A crisis pregnancy center (CPC) is an organization that advertises as a family planning center but is focused on anti-abortion efforts. Because these facilities have purposes different from centers that focus on reproductive issues and family planning without the intent to dissuade certain kinds of medical care (though they may advertise themselves similarly), the term “crisis pregnancy center” is not interchangeable with “reproductive health center” (a facility like Planned Parenthood or Whole Woman’s Health). Giving a brief explanation on first reference is helpful.
The term deadname refers to the birth name of a trans or nonbinary person who changed their name after they came out. Using someone’s deadname (deadnaming them) is inaccurate and invalidates who they are. Using language like “Before she became a woman” suggests that a person changed their gender versus coming out as the gender they always were. Phrasing like “Before [he, she, they, etc.] came out” is more accurate. In general, unnecessary focus on someone’s gender identity, transition, or deadname can have a fetishizing or dehumanizing effect.
The Defense of Marriage Act (also known as DOMA) was a law passed in 1996 that defined marriage as the union of one man and one woman, effectively outlawing same-sex marriages. The law’s definition of marriage was struck down by the Supreme Court in 2013, granting marriage rights to same-sex couples nationwide. The name of the law may be misleading to readers without further explanation of its policy, intent, and impact on LGBTQ+ couples and families.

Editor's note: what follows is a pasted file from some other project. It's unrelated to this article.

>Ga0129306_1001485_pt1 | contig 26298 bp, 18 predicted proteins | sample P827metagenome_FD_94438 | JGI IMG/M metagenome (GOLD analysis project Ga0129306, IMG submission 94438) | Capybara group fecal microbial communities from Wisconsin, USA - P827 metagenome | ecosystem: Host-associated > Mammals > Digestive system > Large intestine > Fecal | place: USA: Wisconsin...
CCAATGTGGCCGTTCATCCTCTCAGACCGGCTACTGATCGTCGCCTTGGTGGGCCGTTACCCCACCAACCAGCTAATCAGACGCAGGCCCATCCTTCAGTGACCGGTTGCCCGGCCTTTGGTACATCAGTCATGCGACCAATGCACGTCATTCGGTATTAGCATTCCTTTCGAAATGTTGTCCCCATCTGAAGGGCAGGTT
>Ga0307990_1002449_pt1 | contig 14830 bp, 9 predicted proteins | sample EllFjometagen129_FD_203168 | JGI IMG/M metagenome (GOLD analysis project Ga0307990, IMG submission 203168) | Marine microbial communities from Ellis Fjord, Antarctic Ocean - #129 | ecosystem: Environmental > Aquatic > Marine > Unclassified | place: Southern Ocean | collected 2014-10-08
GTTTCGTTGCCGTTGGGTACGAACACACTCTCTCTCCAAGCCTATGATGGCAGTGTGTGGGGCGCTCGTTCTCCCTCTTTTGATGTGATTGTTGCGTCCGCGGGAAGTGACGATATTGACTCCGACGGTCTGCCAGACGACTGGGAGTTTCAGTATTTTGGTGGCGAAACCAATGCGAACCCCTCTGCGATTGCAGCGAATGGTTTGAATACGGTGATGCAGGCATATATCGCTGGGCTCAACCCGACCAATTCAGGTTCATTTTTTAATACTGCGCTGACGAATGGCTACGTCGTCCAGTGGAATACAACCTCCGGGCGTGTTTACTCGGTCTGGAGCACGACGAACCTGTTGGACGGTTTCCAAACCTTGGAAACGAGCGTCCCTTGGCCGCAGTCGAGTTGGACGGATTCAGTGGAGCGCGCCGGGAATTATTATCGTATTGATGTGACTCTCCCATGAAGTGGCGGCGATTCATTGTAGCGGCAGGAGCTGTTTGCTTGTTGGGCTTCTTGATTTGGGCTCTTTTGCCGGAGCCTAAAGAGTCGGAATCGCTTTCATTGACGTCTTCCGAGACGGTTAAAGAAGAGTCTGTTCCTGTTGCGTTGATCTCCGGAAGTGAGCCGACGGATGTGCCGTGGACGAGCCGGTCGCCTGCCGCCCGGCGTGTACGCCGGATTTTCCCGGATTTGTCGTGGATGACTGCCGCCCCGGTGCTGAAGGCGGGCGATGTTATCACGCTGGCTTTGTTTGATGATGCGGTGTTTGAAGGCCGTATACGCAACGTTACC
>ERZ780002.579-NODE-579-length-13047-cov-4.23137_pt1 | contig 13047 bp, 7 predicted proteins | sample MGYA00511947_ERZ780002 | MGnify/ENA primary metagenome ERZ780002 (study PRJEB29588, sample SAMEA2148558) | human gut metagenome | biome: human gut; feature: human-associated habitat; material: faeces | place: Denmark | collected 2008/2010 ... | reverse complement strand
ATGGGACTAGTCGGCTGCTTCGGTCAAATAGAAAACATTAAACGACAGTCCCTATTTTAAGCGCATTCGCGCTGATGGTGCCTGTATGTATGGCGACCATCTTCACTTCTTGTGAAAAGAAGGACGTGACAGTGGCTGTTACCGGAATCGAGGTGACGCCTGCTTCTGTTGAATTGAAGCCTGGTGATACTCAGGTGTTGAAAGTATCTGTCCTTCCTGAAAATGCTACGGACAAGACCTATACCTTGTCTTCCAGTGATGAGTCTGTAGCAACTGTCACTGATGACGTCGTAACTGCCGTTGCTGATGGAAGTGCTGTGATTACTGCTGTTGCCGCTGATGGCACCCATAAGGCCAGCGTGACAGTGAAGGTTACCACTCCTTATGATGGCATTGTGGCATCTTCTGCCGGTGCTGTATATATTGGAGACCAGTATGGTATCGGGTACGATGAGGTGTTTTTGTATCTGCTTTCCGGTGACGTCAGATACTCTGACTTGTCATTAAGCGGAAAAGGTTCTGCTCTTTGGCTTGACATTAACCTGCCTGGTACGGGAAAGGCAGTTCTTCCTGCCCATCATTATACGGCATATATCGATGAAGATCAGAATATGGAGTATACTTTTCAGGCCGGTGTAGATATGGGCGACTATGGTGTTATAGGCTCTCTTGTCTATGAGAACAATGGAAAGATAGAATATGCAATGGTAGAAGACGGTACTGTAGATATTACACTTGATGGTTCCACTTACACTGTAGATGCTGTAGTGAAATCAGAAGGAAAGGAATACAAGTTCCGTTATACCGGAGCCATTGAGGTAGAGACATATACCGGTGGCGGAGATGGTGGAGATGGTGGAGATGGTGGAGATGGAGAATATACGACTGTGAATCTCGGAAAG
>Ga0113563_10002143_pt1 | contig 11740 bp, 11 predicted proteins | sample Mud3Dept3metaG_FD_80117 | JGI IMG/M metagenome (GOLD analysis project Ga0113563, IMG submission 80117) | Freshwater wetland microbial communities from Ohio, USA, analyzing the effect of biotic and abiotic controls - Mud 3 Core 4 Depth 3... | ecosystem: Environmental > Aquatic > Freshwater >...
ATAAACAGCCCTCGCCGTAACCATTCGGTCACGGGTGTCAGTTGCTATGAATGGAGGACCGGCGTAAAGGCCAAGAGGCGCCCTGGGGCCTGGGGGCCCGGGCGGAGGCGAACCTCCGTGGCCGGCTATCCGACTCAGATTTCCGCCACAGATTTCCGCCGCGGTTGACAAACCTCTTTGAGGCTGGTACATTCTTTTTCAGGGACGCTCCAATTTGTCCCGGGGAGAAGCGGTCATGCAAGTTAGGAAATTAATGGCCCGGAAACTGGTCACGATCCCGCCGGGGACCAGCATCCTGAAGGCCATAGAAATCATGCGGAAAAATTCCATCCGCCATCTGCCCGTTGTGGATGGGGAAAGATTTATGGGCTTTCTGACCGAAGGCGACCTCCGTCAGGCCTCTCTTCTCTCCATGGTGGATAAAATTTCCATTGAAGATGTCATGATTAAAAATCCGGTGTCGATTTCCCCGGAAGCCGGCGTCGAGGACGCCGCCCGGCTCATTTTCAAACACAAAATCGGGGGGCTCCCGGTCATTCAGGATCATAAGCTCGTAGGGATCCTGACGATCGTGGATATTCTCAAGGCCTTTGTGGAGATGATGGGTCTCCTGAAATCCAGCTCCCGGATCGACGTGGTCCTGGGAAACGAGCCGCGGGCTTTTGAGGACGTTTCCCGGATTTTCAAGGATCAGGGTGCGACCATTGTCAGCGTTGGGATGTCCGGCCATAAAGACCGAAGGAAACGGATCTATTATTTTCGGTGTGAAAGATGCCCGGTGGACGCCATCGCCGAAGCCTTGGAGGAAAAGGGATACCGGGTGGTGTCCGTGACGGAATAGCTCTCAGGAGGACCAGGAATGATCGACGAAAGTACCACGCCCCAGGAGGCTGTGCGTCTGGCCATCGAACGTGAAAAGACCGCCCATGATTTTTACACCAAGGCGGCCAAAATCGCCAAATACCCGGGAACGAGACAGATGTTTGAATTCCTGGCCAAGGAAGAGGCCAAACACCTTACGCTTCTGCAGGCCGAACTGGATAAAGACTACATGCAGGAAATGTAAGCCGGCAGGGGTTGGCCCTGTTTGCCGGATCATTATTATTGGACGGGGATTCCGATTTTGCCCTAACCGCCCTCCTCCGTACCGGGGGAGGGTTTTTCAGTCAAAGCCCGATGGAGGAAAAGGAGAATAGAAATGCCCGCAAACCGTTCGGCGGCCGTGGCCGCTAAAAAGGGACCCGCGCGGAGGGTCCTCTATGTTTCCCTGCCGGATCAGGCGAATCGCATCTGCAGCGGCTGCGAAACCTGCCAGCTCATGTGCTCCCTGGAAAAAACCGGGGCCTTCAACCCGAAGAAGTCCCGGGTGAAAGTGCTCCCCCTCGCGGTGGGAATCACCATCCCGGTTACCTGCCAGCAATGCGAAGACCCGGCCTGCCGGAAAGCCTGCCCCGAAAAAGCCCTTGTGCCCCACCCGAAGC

Feminism is an umbrella term referring to various social, political, and economic movements for gender equality. It’s rooted in the fundamental belief that all genders are/should be equal. In discussions of feminism, it’s important to note the ways that factors including race, socioeconomic status, and immigration status can also affect positioning within existing power structures.
“Fluid” is a term used generally to describe one’s sexual, romantic, and/or gender identity, with the understanding that it exists on a spectrum, isn’t permanent, and may shift over time. The term can be used to describe sexual or romantic attraction to multiple genders, as well as attractions that shift over time. Since the term doesn’t always point to a specific identity, specifying which orientation(s) or identity (or identities) are being discussed can be helpful for clarity.
Last updated 08/05/22
Gender and sexuality are deeply felt and highly individual parts of everyone’s identity. Understanding of gender and sexuality has evolved over time, and with that evolution comes changing terminology.